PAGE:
Hannah Thurlbeck, BSc Physics graduate 2018

Hannah Thurlbeck, graduated with BSc Physics from the University of Lincoln in 2018:

The School has created unique modules designed to introduce students to a wide range of Physics careers. It is because of these modules that I found my job!

Hannah is on the NHS Scientist Training Programme, completing an MSc at Newcastle University in Clinical Science with a specialism in imaging with ionising radiation.

Science bites – After hours night at the manor

On Wednesday 26th September Andrei Zvelindovsky gave a short talk titled “Newton’s mathematics revolution and modern physics” at the Gravity Fields Festival, the home place of Isaac Newton (Woolsthorpe Manor).

Andrei showed how calculus is used to explain beautiful and enigmatic patterns in one of newest fields of physics – nano-physics. Newton is mostly remembered for his gravity law, his 3 laws of mechanics and proving that the while light consists of all colours of rainbow. However, he also invented the whole new branch of maths – Calculus. It happened, that all our modern physics can be described by this maths.

Andrei speaks in Woolsthorpe Manor Marquee

There was also a short talk by Dr. Phil Sutton titled “Gravity in Saturn’s Rings.

IOP Public lecture in Lancaster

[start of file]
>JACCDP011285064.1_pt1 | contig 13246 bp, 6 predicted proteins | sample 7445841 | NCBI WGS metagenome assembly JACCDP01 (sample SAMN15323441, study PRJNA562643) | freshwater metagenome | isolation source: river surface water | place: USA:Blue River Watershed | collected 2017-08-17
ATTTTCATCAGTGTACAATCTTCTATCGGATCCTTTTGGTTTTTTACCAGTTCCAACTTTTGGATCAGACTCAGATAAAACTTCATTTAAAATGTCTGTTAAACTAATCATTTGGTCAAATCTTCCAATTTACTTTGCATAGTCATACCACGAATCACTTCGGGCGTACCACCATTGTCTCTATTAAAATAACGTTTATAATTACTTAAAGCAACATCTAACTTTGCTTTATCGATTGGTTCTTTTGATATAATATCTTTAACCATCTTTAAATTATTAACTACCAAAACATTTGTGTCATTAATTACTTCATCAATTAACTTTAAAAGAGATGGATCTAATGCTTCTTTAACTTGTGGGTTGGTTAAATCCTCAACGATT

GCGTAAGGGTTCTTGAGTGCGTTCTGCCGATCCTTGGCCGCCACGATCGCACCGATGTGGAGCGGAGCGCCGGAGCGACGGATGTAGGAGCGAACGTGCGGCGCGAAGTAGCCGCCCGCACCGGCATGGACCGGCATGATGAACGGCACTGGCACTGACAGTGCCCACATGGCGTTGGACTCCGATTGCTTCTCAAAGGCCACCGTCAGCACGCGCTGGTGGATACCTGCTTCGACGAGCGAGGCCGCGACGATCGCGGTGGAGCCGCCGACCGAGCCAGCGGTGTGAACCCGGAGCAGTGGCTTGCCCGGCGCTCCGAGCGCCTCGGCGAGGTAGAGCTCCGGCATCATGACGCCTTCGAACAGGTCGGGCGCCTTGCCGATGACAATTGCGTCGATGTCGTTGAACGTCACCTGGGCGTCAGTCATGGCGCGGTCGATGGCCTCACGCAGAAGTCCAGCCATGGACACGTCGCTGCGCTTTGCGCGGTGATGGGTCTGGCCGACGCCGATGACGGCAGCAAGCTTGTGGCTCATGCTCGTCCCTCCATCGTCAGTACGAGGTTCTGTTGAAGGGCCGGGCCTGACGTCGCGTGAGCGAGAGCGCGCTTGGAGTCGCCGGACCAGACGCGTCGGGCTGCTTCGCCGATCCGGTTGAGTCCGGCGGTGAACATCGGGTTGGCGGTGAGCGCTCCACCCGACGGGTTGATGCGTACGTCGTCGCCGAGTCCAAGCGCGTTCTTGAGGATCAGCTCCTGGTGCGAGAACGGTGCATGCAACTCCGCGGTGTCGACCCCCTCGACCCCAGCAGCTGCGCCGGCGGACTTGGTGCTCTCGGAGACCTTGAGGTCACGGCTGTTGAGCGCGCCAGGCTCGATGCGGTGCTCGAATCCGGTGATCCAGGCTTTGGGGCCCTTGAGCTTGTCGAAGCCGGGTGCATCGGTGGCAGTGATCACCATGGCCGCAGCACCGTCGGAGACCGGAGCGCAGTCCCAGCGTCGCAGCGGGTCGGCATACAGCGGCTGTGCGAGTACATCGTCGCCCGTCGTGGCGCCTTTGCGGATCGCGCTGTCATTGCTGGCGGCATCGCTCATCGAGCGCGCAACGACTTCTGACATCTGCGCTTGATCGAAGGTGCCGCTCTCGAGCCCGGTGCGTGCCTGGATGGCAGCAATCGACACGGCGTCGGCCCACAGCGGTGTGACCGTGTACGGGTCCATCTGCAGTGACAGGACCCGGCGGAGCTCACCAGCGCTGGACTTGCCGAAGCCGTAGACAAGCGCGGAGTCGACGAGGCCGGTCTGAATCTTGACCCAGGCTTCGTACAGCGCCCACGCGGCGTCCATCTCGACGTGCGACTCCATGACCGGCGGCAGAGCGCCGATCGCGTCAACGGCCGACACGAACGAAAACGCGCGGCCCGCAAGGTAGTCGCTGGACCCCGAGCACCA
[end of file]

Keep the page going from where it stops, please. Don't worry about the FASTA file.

Centre for Computational Physics

On Wednesday June 13th 2018 Dr. Fabien Paillusson gave a public lecture entitled “Does Mr Entropy need Phoenix Wright?” at the university of Lancaster. The event was organised by the Lancashire and Cambria branch of the Institute of Physics (IOP).

The lecture aimed at discussing two competing interpretations of entropy and sparked interesting and challenging questions from the public.

After the lecture, Fabien went with some members of the local IOP team (cf. photo below) to shelter themselves from the rain at Marco’s and have some lovely food.

A very enjoyable experience for Fabien’s first time in Lancashire!

Lancaster2018 Fabien (right) with two members of the Lancashire and Cambria branch of IOP: Hannah Renshaw (middle) and Shaun Dempsey (left).

View original post

Historical First Astronomy Observation At University Of Lincoln

Lincoln Astrophysics Team

On the evening of 15th February Students studying physics at the University of Lincoln carried out their first observations of the night sky. This was the historical first practical astronomy session with the aim of expanding our practical element for you physics students. On the roof of the Isaac Newton Building students used a 8 inch (203mm) Schmidt-Cassegrain reflecting and 4.75inch (120mm) refracting telescope to view various interesting astronomical objects. Even in the centre of Lincoln we were able to clearly observe Orion’s nebula. A deep sky object which is a cloud of gas and dust illuminated by nearby young hot blue stars that have recently formed.

The plan is to loan out some of our telescopes to allow students to make their own observations in their own time.


View original post

Studying The Stars To Understand The Universe

Lincoln Astrophysics Team

EXPERT COMMENT: How we’re using the largest ever recorded set of galactic data to study the stars